Much has been written about the feud between Los Angeles Lakers star basketball center Shaquille O'Neal and teammate Kobe Bryant, and it was even reported in January that Shaq had asked to be traded.
Editor reflects on her work with Updike, Child and others
In John Updike's "More Matter," an anthology of nonfiction prose, the author recalls attending an awards ceremony at Carnegie Hall. He was seated next to editor Judith Jones, who had undergone gum surgery earlier that day.
This Mother's Day, it's your turn Sweet sounds, sweet foods "Urban Patterns," KU organist receives prestigious prize
By Jan Biles Lawrence painter Joyce Schild is still surprised about how far her "little art show idea" of 1962 has gone. Originally a showcase for everyday artists in the Lawrence area, today the event known as Art in the Park is an outdoor juried exhibit that draws scores of regional artists to South Park, 11th and Massachusetts streets.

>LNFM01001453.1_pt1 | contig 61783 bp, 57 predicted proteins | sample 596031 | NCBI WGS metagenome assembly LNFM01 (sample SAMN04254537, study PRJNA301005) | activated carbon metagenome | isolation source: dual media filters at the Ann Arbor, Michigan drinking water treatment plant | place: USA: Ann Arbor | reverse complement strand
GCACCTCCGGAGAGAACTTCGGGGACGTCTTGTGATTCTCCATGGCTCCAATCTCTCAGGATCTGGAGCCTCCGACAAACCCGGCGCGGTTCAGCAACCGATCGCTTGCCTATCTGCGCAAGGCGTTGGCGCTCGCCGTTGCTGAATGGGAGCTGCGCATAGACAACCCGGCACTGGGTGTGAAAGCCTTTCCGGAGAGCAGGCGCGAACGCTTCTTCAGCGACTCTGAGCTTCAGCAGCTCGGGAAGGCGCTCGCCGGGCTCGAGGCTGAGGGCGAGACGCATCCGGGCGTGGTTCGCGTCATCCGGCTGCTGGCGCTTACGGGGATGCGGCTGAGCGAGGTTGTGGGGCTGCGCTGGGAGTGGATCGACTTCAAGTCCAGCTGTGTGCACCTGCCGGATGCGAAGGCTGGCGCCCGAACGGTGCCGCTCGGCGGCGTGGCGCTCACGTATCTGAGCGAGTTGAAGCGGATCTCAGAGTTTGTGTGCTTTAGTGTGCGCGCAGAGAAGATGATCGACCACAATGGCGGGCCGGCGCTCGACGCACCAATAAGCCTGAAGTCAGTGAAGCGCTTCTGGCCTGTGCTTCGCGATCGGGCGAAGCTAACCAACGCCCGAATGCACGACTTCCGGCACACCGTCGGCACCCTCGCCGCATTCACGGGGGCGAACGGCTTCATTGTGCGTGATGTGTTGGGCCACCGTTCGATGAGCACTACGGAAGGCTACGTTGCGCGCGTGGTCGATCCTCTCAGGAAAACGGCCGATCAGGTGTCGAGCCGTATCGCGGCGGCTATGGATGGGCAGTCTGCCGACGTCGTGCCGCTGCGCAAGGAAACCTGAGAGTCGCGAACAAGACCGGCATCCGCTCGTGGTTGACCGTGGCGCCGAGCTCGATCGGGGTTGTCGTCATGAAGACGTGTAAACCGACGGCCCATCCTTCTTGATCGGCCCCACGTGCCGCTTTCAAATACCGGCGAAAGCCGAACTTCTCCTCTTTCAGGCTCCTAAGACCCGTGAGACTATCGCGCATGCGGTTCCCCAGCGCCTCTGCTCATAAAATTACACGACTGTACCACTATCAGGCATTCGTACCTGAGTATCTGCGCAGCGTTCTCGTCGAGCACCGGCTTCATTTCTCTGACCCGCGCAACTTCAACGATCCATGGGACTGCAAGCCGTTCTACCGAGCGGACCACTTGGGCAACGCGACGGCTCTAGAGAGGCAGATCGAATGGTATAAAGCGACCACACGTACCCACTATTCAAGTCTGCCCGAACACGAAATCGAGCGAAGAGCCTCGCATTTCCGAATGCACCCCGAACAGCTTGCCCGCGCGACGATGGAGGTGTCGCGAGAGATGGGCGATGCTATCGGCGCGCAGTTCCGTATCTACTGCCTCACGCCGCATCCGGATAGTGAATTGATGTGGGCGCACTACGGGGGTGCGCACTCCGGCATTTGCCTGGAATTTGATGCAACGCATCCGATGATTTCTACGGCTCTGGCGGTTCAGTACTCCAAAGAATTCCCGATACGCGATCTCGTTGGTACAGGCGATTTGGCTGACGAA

Decorated wheels drive Art Tougeau parade
By Jan Biles If you're planning on going to the Art Tougeau parade, 14-year-old Paulownia Clark says you'd better bring your sunglasses. Light reflecting off the car decorated by Clark and a dozen other youngsters with the Pelathe Community Resource Center is sure to make you squint. "We glued CDs on like scales (of a fish)," said Paulownia, a Central Junior High School student. "We covered it completely, except for the headlights, windows and door creases."
In addition to the Art Tougeau parade and Art in the Park, several events are planned next weekend in Lawrence.
The real Kramer runs for mayo Motley Crue drummer miffed Douglas gets humanitarian award Stallone's driven to perform 'ER' star couldn't stand scripts